Before the age of ten, Maya Polson was riding at summer camp. By the time she reached the second farm where she was a camper, she was smitten with equestrian life.
“I fell in love with a pony there named Kismet, and started weekly lessons on her in the fall and have never looked back. My parents were both involved in horses when they were younger, so I come by it naturally,” she explains.
As she started high school, Maya and her family investigated the possibility of owning a farm. Over time, her dream slowly turned into a reality. When she was just finishing university, she and her family started looking into private farms for their four horses.
“Our agent found our current property completely by chance, and it was a great opportunity that we just couldn’t pass up…all the pieces seemed to fall into place,” she says. “It’s bigger than what we had planned for, giving me the ability to run it as a business and go for my childhood dream.”
Now Maya works every day at her own facility, Ladera Equestrian. Specializing in training, including hunter, jumper, and equitation, Maya’s farm has also produced two foals with the hope of grooming a future champion. Ladera’s main aim is to provide a gorgeous, professional facility where horse lovers can ride, compete, teach, and be taught. That said, running a farm isn’t as effortless as a champion jumper clearing a log fence.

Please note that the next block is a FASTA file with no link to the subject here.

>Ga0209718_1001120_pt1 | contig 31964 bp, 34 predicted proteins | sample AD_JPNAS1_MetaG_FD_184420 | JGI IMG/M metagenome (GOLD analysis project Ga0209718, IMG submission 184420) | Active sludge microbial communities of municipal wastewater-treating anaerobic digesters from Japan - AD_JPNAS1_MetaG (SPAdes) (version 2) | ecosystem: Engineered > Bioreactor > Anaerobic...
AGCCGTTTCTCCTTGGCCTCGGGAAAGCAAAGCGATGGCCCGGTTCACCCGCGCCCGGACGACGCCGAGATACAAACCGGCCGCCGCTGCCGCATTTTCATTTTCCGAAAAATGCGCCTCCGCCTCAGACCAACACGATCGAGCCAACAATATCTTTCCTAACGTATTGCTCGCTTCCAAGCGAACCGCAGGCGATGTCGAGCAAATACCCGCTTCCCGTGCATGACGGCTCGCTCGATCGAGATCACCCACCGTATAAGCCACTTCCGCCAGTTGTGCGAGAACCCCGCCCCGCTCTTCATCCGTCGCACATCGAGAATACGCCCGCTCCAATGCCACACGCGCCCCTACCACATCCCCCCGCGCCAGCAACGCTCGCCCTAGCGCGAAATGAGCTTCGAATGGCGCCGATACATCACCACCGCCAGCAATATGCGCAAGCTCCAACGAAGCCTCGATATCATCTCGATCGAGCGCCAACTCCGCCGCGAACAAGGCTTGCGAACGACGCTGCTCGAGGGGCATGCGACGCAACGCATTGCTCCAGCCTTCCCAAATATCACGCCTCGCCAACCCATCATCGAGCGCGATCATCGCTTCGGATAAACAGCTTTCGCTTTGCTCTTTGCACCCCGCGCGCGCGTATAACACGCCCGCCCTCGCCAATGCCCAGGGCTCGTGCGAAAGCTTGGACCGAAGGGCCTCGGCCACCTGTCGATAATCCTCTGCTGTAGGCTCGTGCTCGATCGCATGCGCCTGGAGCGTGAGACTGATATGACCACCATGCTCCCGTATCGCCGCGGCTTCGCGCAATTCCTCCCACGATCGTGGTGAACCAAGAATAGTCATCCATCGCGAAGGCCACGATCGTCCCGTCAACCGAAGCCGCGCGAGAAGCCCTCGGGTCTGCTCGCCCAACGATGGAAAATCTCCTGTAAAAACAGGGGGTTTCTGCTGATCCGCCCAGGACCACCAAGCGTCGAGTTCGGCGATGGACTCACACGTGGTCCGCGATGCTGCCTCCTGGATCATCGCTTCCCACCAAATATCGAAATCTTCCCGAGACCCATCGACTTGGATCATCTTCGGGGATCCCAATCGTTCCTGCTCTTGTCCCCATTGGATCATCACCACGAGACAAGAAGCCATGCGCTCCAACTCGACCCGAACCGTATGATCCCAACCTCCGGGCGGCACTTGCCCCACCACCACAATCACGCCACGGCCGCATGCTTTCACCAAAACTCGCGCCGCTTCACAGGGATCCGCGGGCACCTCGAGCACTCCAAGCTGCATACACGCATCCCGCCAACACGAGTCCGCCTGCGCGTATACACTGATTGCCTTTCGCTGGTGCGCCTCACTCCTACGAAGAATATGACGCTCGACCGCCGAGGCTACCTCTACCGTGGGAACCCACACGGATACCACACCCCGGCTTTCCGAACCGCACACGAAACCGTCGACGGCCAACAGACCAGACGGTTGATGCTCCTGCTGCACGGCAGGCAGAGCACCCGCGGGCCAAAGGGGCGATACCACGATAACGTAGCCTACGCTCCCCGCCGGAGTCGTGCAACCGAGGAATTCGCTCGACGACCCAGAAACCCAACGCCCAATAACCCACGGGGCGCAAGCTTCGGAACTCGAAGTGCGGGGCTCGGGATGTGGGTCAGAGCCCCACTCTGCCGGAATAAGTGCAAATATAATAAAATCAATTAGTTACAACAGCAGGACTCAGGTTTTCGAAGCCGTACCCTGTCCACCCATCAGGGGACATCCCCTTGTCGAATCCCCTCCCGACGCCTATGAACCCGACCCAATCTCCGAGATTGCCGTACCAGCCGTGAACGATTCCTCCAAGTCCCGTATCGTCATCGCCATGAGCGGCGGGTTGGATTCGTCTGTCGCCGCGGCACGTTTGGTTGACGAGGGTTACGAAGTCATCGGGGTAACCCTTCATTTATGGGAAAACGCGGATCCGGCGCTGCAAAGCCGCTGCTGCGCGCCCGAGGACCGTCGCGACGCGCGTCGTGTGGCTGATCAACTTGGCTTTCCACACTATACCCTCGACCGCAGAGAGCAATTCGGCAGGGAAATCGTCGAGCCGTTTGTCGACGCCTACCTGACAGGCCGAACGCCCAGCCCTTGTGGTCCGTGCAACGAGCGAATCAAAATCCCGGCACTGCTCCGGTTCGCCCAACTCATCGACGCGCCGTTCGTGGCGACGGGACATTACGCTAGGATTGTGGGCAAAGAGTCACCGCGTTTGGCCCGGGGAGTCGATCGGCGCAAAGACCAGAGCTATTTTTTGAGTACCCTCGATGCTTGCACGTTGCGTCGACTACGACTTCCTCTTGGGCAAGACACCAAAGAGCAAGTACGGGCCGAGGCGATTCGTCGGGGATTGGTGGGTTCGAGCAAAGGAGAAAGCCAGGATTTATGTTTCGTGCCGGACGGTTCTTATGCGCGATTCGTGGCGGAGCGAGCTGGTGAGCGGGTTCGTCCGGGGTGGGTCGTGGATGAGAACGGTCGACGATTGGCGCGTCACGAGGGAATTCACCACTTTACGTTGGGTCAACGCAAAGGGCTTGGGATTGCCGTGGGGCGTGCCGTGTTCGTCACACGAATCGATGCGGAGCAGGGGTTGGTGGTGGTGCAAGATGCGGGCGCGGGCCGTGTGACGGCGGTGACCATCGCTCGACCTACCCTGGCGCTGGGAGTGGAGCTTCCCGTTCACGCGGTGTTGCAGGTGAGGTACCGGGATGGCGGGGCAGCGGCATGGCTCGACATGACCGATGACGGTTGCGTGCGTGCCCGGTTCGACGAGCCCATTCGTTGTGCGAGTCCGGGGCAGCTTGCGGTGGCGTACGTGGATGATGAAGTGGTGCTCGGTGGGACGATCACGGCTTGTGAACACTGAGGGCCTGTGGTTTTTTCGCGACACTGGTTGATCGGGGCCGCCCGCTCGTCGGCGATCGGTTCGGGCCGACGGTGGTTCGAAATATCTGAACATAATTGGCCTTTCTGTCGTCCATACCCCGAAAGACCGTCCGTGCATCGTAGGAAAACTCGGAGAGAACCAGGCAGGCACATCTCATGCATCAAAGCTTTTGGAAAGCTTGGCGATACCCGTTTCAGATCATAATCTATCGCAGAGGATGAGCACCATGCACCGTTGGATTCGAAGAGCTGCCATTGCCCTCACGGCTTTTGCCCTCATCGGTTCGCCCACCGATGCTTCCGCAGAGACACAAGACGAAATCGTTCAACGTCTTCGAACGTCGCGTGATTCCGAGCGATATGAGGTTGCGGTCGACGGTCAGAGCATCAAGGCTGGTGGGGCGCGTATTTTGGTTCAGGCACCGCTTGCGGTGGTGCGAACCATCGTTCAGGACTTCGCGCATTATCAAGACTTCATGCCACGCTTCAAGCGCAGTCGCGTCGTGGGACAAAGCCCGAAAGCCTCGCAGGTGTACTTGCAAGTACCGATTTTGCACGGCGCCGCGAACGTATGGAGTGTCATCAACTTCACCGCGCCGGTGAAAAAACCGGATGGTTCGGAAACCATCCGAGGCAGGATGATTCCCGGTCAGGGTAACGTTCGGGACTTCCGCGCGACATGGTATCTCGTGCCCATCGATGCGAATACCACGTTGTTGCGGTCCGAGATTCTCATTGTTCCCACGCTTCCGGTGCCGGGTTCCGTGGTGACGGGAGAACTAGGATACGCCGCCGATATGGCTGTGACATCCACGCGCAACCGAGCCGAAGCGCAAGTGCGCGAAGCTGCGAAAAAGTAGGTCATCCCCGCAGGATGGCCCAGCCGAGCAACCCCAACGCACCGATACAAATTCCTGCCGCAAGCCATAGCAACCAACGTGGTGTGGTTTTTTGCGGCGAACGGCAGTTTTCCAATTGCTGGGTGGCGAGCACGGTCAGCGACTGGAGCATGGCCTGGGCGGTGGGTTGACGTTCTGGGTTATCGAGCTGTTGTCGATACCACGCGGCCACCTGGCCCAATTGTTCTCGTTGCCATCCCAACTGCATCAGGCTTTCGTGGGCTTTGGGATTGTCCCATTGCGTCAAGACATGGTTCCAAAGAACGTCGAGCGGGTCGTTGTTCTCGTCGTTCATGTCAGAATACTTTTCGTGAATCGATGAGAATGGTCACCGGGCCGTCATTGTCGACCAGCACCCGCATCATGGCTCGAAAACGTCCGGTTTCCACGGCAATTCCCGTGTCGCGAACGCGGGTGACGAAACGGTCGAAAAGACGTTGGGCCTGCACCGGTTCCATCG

“Holidays and long weekends don’t mean much because, especially when you own the facility and give the regular staff the time off, the animals still need to be cared for. The same goes for bad weather days, whether it’s snow or ice, the animals still need to be attended to. I am thankful for being able to live on the property and not have to worry about dangerous driving conditions,” Maya says.
Two of Maya’s current homebred horses were her initiation into training life. Ages 7 and 4, they keep Maya on her toes and allow her the opportunity to grow beyond simply being a horseback rider.
“There is an expression that every time you work with or ride a horse, you are either training or un-training them. I think that is part of what draws me to the sport, there is always more you can learn yourself or teach the horse,” she elaborates.
It’s this mindset that has allowed Maya to work towards her ultimate goal, representing Canada internationally on the show jumping team. “Shorter term goals are to develop myself and my young horses into Grand Prix caliber athletes,” she adds.
What advice does this ever-busy equine aficionado and lady farm hand have for young women?
“So often, especially in the horse world, people say they couldn’t reach their goals because they didn’t have the money or the opportunity. If you want something bad enough and are willing to work hard for it, doors will open and people will take notice,” Maya says. “When you work hard towards a goal and finally achieve it though, nothing beats that feeling of accomplishment and confidence in yourself.”
For working hard to apply her efforts to her passion and for launching Ladera Equestrian, we think Maya Polson is a very Cool Girl!